An array is an identifier that stores a set of similar data. In another way, arrays can be defined as a data structure that can store a fixed size data in a sequential order where the data in it are of the same type. While arrays can store multiple values, a variable can store only one value at a time. For example, an array can store all the days Monday to Sunday while an array can store only one day, like Monday.

Arrays can be either one dimensional or multi-dimensional. A one-dimensional array would store data of the kind, prime numbers between 1 and 100, all the weekdays, etc. Multidimensional arrays would data the kind, data stored in rows and columns, for an instance a matrix. Let us discuss each of them.

An array fills the memory space in a contiguous manner. Each element in it would be allocated equal space which can be accessed by a value known as the index.

### One Dimensional Array

Let us assume an array of the size n as shown in the figure. For an array with n size, it would accommodate n+1 elements. Such arrays are known to be the one-dimensional arrays.

Element[0] Element[1] … … … Element[n-2] Element[n-1]

#### Declaring Arrays

Arrays are defined like the variables with its size mentioned in square brackets [] as.

Datatype arrayName[size];

#### Initializing Arrays

It is not possible to assign all the elements to an array at once. So the elements must be initialized as shown below:

int arr[5] = {1, 2, 3, 4, 4};

All the elements are enclosed between the curly braces and separated by commas.

**Example 14: Write a program that takes the number of array elements, asks the user to enter the data and find the sum of it.**

**Sample Code:**

#include &lt;stdio.h&gt; //arraysum.c by bhutanio.com void main() { int n, i; int sum=0; printf("\nEnter the number of elements "); scanf("%d", &amp;n); int arr[n]; printf("\nEnter the array elements \n"); for(i=0; i&lt;n; i++) scanf("%d", &amp;arr[i]); for(i=0; i&lt;n; i++) sum=sum+arr[i]; printf("\nSum of the elements: %d", sum); }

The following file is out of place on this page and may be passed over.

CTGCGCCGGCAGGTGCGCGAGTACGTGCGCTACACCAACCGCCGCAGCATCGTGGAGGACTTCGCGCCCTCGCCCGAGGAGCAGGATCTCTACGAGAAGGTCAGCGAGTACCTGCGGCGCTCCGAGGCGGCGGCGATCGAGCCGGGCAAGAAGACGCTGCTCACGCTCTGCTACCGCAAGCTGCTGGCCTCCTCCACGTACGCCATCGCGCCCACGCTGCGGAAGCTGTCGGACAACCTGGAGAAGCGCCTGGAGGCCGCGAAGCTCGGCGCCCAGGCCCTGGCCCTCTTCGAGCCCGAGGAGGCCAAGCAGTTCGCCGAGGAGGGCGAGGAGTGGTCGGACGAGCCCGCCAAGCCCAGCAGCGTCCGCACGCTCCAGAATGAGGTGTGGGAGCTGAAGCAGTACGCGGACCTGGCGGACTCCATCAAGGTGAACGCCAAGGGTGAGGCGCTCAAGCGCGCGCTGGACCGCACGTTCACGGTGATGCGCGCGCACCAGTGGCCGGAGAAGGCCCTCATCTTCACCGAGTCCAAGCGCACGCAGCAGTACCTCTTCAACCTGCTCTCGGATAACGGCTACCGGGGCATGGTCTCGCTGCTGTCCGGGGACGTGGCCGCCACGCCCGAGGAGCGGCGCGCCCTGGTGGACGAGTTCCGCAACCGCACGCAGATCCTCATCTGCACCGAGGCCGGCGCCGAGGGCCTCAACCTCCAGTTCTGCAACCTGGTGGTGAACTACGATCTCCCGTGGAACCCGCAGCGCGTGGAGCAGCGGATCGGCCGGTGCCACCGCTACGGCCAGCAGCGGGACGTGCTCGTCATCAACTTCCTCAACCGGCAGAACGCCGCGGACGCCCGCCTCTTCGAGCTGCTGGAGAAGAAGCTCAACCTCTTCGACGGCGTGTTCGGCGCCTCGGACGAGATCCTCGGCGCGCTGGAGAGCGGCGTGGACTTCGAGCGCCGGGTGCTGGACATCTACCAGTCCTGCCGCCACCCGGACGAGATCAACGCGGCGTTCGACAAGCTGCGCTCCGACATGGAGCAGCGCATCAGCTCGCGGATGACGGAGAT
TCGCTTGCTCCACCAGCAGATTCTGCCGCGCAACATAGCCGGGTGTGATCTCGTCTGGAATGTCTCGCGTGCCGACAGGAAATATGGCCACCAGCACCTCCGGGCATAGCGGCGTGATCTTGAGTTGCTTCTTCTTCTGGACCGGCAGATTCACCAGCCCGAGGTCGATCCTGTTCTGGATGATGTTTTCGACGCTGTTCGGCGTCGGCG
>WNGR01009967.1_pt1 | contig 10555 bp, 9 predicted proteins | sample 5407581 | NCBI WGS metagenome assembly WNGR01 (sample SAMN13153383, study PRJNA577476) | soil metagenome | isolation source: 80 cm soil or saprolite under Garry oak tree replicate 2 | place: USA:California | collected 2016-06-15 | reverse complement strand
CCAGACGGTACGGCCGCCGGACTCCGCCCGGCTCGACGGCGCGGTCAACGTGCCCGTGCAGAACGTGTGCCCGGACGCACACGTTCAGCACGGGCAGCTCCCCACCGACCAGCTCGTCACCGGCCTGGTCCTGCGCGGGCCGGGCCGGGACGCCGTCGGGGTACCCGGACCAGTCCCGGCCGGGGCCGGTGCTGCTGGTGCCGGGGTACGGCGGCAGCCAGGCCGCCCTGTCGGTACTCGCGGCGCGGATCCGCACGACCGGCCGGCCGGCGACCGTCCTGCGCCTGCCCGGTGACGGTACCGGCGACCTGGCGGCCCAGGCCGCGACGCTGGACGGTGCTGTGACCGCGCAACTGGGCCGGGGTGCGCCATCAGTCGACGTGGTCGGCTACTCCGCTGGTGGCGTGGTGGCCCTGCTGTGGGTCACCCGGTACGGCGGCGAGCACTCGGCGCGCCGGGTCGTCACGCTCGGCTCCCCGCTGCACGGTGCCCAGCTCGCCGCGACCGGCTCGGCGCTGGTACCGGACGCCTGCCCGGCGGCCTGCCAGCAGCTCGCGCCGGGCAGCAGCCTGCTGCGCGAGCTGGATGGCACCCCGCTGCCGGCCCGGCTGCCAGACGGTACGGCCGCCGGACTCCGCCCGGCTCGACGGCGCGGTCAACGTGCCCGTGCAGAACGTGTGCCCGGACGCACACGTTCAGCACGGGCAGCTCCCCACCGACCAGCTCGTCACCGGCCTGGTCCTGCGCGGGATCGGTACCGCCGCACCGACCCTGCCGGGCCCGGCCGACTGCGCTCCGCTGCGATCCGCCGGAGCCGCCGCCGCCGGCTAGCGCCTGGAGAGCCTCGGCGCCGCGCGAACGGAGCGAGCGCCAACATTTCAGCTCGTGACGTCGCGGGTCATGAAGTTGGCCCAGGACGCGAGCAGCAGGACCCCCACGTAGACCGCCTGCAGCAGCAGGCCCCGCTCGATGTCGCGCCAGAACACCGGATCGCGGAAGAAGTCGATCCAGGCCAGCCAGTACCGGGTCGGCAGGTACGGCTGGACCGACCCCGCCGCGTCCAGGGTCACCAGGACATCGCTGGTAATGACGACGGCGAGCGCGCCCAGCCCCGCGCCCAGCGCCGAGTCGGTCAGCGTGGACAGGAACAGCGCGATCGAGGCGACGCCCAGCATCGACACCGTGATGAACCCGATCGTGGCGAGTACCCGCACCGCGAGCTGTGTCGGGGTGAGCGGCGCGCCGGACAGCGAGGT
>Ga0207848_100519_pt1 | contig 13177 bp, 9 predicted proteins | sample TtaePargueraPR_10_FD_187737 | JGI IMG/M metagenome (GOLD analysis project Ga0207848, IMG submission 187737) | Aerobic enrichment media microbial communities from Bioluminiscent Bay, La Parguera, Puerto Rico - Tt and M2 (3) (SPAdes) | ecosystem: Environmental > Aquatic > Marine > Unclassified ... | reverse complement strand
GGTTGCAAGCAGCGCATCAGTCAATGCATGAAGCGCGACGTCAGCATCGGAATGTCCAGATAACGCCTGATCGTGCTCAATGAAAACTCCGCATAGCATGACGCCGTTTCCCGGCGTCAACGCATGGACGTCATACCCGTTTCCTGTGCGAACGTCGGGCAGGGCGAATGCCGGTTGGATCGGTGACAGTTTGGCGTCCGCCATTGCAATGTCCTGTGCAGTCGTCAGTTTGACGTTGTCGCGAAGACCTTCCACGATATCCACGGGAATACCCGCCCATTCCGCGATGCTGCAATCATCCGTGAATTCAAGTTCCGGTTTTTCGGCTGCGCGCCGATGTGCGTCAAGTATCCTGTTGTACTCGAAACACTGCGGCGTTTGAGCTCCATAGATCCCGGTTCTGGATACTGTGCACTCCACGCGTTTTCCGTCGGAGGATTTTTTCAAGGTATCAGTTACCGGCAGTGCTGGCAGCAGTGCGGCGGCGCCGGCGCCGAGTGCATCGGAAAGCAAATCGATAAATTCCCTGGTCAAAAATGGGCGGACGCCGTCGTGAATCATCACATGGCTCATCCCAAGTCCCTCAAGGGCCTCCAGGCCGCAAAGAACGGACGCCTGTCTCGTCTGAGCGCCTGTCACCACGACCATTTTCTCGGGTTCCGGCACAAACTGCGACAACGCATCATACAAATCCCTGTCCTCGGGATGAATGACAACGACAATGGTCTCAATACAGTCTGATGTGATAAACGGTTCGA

### Two Dimensional Arrays

The simplest form of multi-dimensional arrays is the two dimensional (2-D) arrays. These arrays are like matrices. Like matrices, the entries are in rows and columns. An m by n matrix would look like:

#### Declaring 2-D Arrays

To declare such arrays, we do like in the one-dimensional array but here we need two pairs of square braces to mention the number of rows and columns, like.

datatype Array_Name[rows] [columns];

For the matrix A that takes character elements (mentioned above):

char A[m][n];

#### Initializing 2-D Arrays

2-D arrays are initialized by assigning bracketed values for each rows. For example:

int A[3][3] = {{1, 2, 3} , {1, 1, 2}, {1, 2, 3}};

Or equivalently, it can be initialized as:

int A[3][3] = {1, 2, 3, 1, 1, 2, 1, 2, 3};

#### Accessing 2-D Arrays

The array elements are accessed by specifying the rows and columns of the element to be accessed in two pairs of square brackets. For example, if I am to get an integer number from array A at 0th row and 0th column:

int x = A[0][0];

Now the variable x has the value of the element in A[0][0].

**Example 15: Assume matrix **

A = [1 0 0, 0 1 0, 0 0 1]

** Write a C program that prints all the elements with its row and column indexes, and print the element at A[1][1].**

**Sample Code**

#include &lt;stdio.h&gt; //implementing 2d array by bhutanio.com void main(){ int a[3][3] = {{1, 0, 0}, {0, 1, 0}, {0, 0, 1} }; int b = a[1][1]; int i , j; //for printing all the elements with indexes for(i = 0; i&lt; 3; i++){ for(j = 0; j&lt; 3; j++){ printf("\na[%d][%d] = %d", i, j, a[i][j]); } } //for printing element at a[1][1] printf("\nThe element at a[1][1] is %d", b); }

You may also like to check my previous chapters. Check them out at the links below (in the Related Posts Links).